Lawsuit takes aim at hatchery programs in Columbia River Basin

Erich Luening
July 15, 2016
By Erich Luening

Earlier this year a conservationist NGO filed a long-threatened lawsuit against federal fisheries

agencies responsible for managing salmon hatchery programs on the Columbia River Basin in the US State of Oregon.

The suit, filed by the Wild Fish Conservancy, not only challenges federal government spending for salmon restoration programs, it also threatens tribal hatchery programs in the northwestern state, raising concerns of tribal leaders and pro fish hatchery interests alike.

The lawsuit, if successful, could set a precedent impacting federal, state and tribal hatchery programs across the country.

"There have been many [lawsuits] like this over the years," Paul Lumley, of the Yakama Tribe, and executive director of the Columbia River Inter-Tribal Fish Commission (CRITFC), told Hatchery International. "But it's unlike others because it challenges every hatchery on the Columbia River, which has a more wide ranging impact."

The Wild Fish Conservancy filed the suit against the National Marine Fisheries Service (NMFS) and the United States Department of Commerce (DOC) for funding hatchery programs throughout the Columbia River Basin under the Mitchell Act without complying with Section 7 of the Endangered Species Act (ESA).

"These programs adversely affect five distinct population segments (subspecies) of both Chinook salmon and steelhead listed under the ESA, as well as threatened or endangered coho, chum, and sockeye salmon and bull trout, along with their critical habitat," the conservation group argues.

The funding challenged in the lawsuit is authorized under a federal law known as the Mitchell Act which also pays for scientific research, hatchery reforms, and the monitoring of fisheries and fish production. Federal officials argue that the NMFS had already terminated four steelhead hatchery programs in 2014 owing to their likelihood of adversely affecting wild steelhead.

Federal response

The NMFS notified the conservation group by letter that it had received the notice of intent (NOI) to file the lawsuit early in March. In the letter the agency said it had been addressing issues raised by the conservation group related to Section 7 of the ESA since August 2015, and in January submitted a notice to the Federal Register showing its intent to fulfill its ESA Section 7 obligations.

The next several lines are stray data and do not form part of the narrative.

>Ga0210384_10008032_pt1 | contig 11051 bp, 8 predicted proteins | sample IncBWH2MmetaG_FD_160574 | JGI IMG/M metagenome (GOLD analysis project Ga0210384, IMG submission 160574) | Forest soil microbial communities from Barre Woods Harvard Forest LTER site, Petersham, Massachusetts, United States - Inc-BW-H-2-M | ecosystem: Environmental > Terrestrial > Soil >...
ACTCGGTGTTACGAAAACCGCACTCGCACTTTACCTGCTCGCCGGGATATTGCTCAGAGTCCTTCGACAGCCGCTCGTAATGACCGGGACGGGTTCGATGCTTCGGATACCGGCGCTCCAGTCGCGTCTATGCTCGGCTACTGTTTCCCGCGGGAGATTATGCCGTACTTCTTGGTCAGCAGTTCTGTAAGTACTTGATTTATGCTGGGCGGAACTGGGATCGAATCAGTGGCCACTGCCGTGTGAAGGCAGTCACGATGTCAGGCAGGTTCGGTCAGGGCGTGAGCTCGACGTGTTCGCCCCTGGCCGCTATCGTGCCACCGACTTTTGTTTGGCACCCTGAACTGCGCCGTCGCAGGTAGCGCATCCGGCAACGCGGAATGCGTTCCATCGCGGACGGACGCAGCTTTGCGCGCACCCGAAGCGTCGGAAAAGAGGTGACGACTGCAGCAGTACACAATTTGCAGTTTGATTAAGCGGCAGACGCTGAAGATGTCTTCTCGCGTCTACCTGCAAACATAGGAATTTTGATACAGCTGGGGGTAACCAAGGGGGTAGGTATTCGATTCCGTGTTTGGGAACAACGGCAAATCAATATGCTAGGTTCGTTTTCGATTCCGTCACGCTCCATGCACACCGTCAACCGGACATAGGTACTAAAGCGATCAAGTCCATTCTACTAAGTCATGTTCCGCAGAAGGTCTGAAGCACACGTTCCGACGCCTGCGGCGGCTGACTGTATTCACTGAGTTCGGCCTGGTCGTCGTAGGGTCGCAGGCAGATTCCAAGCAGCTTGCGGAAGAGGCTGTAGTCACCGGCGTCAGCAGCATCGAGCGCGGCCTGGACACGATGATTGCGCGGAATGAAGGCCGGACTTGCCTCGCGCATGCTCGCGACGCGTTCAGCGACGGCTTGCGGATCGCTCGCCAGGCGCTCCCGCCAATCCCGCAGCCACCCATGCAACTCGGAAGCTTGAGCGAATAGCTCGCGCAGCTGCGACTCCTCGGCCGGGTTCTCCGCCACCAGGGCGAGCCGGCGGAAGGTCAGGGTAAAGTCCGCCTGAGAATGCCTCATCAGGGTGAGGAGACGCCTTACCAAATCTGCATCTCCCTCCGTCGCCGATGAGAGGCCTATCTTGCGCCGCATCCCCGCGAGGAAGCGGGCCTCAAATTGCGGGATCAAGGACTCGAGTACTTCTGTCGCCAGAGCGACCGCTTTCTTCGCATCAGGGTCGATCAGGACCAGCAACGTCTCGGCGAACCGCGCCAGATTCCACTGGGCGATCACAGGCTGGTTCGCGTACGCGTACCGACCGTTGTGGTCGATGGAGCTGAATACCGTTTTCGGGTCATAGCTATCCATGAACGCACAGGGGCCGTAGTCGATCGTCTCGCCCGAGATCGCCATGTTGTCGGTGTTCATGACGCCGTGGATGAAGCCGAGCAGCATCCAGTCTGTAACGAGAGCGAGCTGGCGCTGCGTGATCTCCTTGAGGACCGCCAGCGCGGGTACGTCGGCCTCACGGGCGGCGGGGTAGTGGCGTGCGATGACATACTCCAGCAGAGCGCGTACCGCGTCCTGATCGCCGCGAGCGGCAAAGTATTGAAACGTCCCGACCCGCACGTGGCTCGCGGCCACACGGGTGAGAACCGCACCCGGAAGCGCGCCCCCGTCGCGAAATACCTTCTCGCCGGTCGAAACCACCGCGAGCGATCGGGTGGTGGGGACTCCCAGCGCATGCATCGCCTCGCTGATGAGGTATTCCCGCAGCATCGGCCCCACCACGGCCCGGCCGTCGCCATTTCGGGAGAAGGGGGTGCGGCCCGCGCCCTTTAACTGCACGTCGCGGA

Consequently, the NMFS is currently drawing up a biological opinion on both the final environmental impact statement (FEIS) policy direction and the planned distribution of Mitchell Act funds for 2016.

Not fast enough

Observers believe that the lawsuit indicates conservation advocates believe that the process outlined in the NMFS letter is taking too long and the agency needs to move quicker in order to meet their concerns.

A draft of the biological opinion is underway, according to the NMFS letter, at the Inland Fisheries Branch of the agency's West Coast Region's Sustainable Fisheries Division, and while the agency does not have a specific estimated completion date, the agency expects to complete and sign the opinion no later than July.

No matter what the agency says it's doing, the filing argues that the federal agencies are legally obligated to ensure that their actions are not likely to jeopardize threatened and endangered species of salmon, steelhead or bull trout.

Tribes want reforms

Tribal leaders in Oregon have also asked for reforms and made some themselves at their hatcheries.

"My understanding is the lawsuit is challenging the funding for all the hatcheries," explained Lumley. "It claims all hatcheries are bad. …Not fair to put them all in one basket. Other programs are different. This makes it difficult for us because we have to defend the whole program though we are asking for reform as well. It is a shame the NMFS is taking so long to get the reforms completed."

The lawsuit seeks to halt funding for hatchery programs that are restoring salmon lost to tribal fishing nations owing to the construction and operation of Columbia River dams, the CRITFC noted in a statement. The Yakama, Warm Springs, Umatilla, and Nez Perce nations called the group’s action a “misguided attack” that disregards constitutionally protected promises made by the United States to the tribes to replace fish runs that were damaged by the federal hydroelectric dams.

In addition, tribal leaders say the charges are spurious at best.

"The lawsuit is based on the flawed logic that hatcheries caused the decline of wild salmon abundance and wrongly asserts that simply closing hatcheries will increase wild salmon abundance,” CRITFC Chairman Jeremy Wolf said in the commission’s statement. “In the tribes’ experience, that path only leads to fewer fish in the rivers and does virtually nothing to improve the condition of natural runs.”

Zachary Penney, of the Nez Perce tribe, and Fishery Science Department Manager of the CRITFC, said the science and data used by the conservation group is lacking.

"There has been a lot of research in the last year concerned about the domestication effects on wild fisheries," Penney said. "But not all wild fisheries are having domestication issues. There are other ways to limit domestication impacts on wild stocks. Going to court is not the way."

Erich Luening

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